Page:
The upcoming year projects to be a mammoth one for Canadian basketball, extending well beyond the Toronto Raptors winning their first NBA championship.
While this NBA Draft has been publicized as lacking depth, this is easily the deepest group of Canadian talent entering the NBA. The record for most Canadians selected in a single draft is four in 2014 — Andrew Wiggins, Nik Stauskas, Tyler Ennis and Dwight Powell. On Thursday, they may surpass that record in the first round alone.
There are currently seven projected Canadian players in the Rookie Wire Mock Draft, and up to 10 with a legitimate shot at either being drafted or ending up on an NBA roster at some point in time. With Nick Nurse set to coach Canada’s 2019 World Cup team, this is full of players who either have worn the red and white or may do so in the future.
Canada is now at the point where they will have a National Team full of NBA roster players, a remarkable feat considering that there had been just nine Canadians drafted from 1983-2009, doubling to 18 drafted from 2010-2018.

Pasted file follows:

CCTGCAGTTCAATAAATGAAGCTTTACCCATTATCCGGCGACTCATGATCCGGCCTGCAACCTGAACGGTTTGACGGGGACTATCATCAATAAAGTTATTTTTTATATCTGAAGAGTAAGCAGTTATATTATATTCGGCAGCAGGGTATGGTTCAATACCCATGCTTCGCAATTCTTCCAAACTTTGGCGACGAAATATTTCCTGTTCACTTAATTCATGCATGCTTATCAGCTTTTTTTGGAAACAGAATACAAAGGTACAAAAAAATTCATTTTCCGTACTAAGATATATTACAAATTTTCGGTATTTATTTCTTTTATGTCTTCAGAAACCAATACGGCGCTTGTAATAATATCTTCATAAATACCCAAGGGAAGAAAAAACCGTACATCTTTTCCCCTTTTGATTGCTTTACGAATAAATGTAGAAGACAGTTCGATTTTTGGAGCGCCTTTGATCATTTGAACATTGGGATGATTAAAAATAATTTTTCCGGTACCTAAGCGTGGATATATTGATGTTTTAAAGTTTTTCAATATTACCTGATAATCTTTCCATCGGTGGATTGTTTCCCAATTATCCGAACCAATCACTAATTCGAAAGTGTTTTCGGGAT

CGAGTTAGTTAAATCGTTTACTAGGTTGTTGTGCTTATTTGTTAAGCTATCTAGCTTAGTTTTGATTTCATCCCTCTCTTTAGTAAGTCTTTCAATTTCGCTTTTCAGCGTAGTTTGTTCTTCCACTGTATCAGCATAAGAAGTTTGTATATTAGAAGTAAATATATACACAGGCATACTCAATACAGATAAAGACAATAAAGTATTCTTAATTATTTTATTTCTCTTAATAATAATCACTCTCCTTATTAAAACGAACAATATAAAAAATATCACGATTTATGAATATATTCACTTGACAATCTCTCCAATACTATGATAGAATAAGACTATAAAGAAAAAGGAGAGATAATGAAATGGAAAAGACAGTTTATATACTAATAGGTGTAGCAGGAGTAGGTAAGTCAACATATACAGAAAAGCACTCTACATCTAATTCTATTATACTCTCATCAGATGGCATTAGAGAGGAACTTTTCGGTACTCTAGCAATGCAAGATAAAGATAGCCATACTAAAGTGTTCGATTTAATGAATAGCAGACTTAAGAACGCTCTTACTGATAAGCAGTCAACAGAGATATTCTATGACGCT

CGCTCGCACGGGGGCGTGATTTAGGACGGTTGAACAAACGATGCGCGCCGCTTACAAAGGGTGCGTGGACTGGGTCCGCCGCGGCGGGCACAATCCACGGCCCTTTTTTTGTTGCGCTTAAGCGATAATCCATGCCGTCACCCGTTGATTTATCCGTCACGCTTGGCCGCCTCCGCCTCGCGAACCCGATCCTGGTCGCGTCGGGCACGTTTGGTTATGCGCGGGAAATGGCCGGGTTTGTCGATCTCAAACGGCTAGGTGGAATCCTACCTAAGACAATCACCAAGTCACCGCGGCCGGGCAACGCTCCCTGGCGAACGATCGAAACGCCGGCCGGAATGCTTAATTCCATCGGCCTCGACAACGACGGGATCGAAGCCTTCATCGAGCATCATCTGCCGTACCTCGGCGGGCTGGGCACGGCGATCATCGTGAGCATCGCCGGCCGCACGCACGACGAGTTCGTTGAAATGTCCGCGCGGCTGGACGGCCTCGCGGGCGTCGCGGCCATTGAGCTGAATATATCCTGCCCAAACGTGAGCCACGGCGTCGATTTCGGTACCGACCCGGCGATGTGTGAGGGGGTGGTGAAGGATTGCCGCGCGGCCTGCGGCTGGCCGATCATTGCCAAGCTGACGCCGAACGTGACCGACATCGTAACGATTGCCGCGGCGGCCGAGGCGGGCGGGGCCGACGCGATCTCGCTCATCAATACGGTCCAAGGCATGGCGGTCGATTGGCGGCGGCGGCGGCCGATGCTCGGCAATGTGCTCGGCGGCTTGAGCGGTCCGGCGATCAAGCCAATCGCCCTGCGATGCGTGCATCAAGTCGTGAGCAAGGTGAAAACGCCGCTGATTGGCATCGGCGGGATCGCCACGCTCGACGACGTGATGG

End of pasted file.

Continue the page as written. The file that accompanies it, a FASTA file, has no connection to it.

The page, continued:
Here are some names to remember in Thursday’s NBA Draft with some information about their high schools and upbringing. Click on the name to get a full profile:
Andrew Wiggins set a pretty high bar as the most accomplished Canadian prep player and R.J. Barrett seemed to surpass that with his pre-college achievements.
Barrett led Canada basketball to its first-ever Men’s Gold Medal in the U19 World Championships in Cairo, with a massive 38-point and 13-rebound performance in Canada’s semifinal win over the United States. He nearly swept postseason player of the year awards as a high school senior, leading Montverde to a GEICO High School National Championship and also helping lead the World Team to a Nike Hoop Summit win.
While Barrett was the unanimous #1 player in the RSCI high school rankings, he took a backseat to Duke teammate Zion Williamson. As Williamson posted the most dominant college season of recent memory, Barrett also starred during his lone college season and was a consensus First Team All-American.
His father, Rowan Barrett, is a former professional basketball player with a history with the Canadian National team. The senior Barrett also is the current executive vice president and assistant general manager with Canada basketball.